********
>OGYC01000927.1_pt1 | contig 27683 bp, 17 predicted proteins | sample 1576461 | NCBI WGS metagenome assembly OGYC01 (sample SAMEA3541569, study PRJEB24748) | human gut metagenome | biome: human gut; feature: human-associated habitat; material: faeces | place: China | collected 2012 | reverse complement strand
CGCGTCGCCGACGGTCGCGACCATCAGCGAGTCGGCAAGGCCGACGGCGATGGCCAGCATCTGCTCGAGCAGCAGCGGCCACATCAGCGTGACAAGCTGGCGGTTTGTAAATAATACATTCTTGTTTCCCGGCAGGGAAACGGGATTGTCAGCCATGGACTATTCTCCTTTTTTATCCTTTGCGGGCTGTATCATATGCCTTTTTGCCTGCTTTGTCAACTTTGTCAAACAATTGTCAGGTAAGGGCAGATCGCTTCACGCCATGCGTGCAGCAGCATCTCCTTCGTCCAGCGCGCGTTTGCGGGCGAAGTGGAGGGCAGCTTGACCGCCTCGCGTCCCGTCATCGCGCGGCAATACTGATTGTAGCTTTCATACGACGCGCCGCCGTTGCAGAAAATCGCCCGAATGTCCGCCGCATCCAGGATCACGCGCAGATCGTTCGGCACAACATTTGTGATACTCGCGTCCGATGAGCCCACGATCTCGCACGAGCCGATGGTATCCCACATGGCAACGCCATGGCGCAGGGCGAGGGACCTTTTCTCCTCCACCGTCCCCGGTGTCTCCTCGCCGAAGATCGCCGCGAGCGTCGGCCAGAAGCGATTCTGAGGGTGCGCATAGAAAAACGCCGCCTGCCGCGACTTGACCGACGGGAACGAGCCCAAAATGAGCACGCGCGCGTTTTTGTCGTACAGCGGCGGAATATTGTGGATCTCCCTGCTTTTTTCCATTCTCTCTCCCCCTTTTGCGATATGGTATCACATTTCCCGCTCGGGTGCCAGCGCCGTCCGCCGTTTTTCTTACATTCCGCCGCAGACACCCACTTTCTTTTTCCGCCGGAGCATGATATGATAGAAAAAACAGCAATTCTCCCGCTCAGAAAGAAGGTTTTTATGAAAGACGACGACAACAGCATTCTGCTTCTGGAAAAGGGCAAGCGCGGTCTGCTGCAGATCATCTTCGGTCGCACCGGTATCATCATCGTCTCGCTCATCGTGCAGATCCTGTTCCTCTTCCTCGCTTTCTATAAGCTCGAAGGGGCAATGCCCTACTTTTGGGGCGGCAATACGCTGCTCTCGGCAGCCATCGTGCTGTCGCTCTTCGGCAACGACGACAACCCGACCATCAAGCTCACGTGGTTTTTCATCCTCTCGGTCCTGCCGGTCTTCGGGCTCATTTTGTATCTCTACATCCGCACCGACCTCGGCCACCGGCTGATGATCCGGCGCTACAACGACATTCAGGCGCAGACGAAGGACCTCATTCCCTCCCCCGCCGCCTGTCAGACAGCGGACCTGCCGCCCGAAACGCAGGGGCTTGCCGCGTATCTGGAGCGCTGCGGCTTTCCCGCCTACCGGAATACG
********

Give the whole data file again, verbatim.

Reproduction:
>OGYC01000927.1_pt1 | contig 27683 bp, 17 predicted proteins | sample 1576461 | NCBI WGS metagenome assembly OGYC01 (sample SAMEA3541569, study PRJEB24748) | human gut metagenome | biome: human gut; feature: human-associated habitat; material: faeces | place: China | collected 2012 | reverse complement strand
CGCGTCGCCGACGGTCGCGACCATCAGCGAGTCGGCAAGGCCGACGGCGATGGCCAGCATCTGCTCGAGCAGCAGCGGCCACATCAGCGTGACAAGCTGGCGGTTTGTAAATAATACATTCTTGTTTCCCGGCAGGGAAACGGGATTGTCAGCCATGGACTATTCTCCTTTTTTATCCTTTGCGGGCTGTATCATATGCCTTTTTGCCTGCTTTGTCAACTTTGTCAAACAATTGTCAGGTAAGGGCAGATCGCTTCACGCCATGCGTGCAGCAGCATCTCCTTCGTCCAGCGCGCGTTTGCGGGCGAAGTGGAGGGCAGCTTGACCGCCTCGCGTCCCGTCATCGCGCGGCAATACTGATTGTAGCTTTCATACGACGCGCCGCCGTTGCAGAAAATCGCCCGAATGTCCGCCGCATCCAGGATCACGCGCAGATCGTTCGGCACAACATTTGTGATACTCGCGTCCGATGAGCCCACGATCTCGCACGAGCCGATGGTATCCCACATGGCAACGCCATGGCGCAGGGCGAGGGACCTTTTCTCCTCCACCGTCCCCGGTGTCTCCTCGCCGAAGATCGCCGCGAGCGTCGGCCAGAAGCGATTCTGAGGGTGCGCATAGAAAAACGCCGCCTGCCGCGACTTGACCGACGGGAACGAGCCCAAAATGAGCACGCGCGCGTTTTTGTCGTACAGCGGCGGAATATTGTGGATCTCCCTGCTTTTTTCCATTCTCTCTCCCCCTTTTGCGATATGGTATCACATTTCCCGCTCGGGTGCCAGCGCCGTCCGCCGTTTTTCTTACATTCCGCCGCAGACACCCACTTTCTTTTTCCGCCGGAGCATGATATGATAGAAAAAACAGCAATTCTCCCGCTCAGAAAGAAGGTTTTTATGAAAGACGACGACAACAGCATTCTGCTTCTGGAAAAGGGCAAGCGCGGTCTGCTGCAGATCATCTTCGGTCGCACCGGTATCATCATCGTCTCGCTCATCGTGCAGATCCTGTTCCTCTTCCTCGCTTTCTATAAGCTCGAAGGGGCAATGCCCTACTTTTGGGGCGGCAATACGCTGCTCTCGGCAGCCATCGTGCTGTCGCTCTTCGGCAACGACGACAACCCGACCATCAAGCTCACGTGGTTTTTCATCCTCTCGGTCCTGCCGGTCTTCGGGCTCATTTTGTATCTCTACATCCGCACCGACCTCGGCCACCGGCTGATGATCCGGCGCTACAACGACATTCAGGCGCAGACGAAGGACCTCATTCCCTCCCCCGCCGCCTGTCAGACAGCGGACCTGCCGCCCGAAACGCAGGGGCTTGCCGCGTATCTGGAGCGCTGCGGCTTTCCCGCCTACCGGAATACG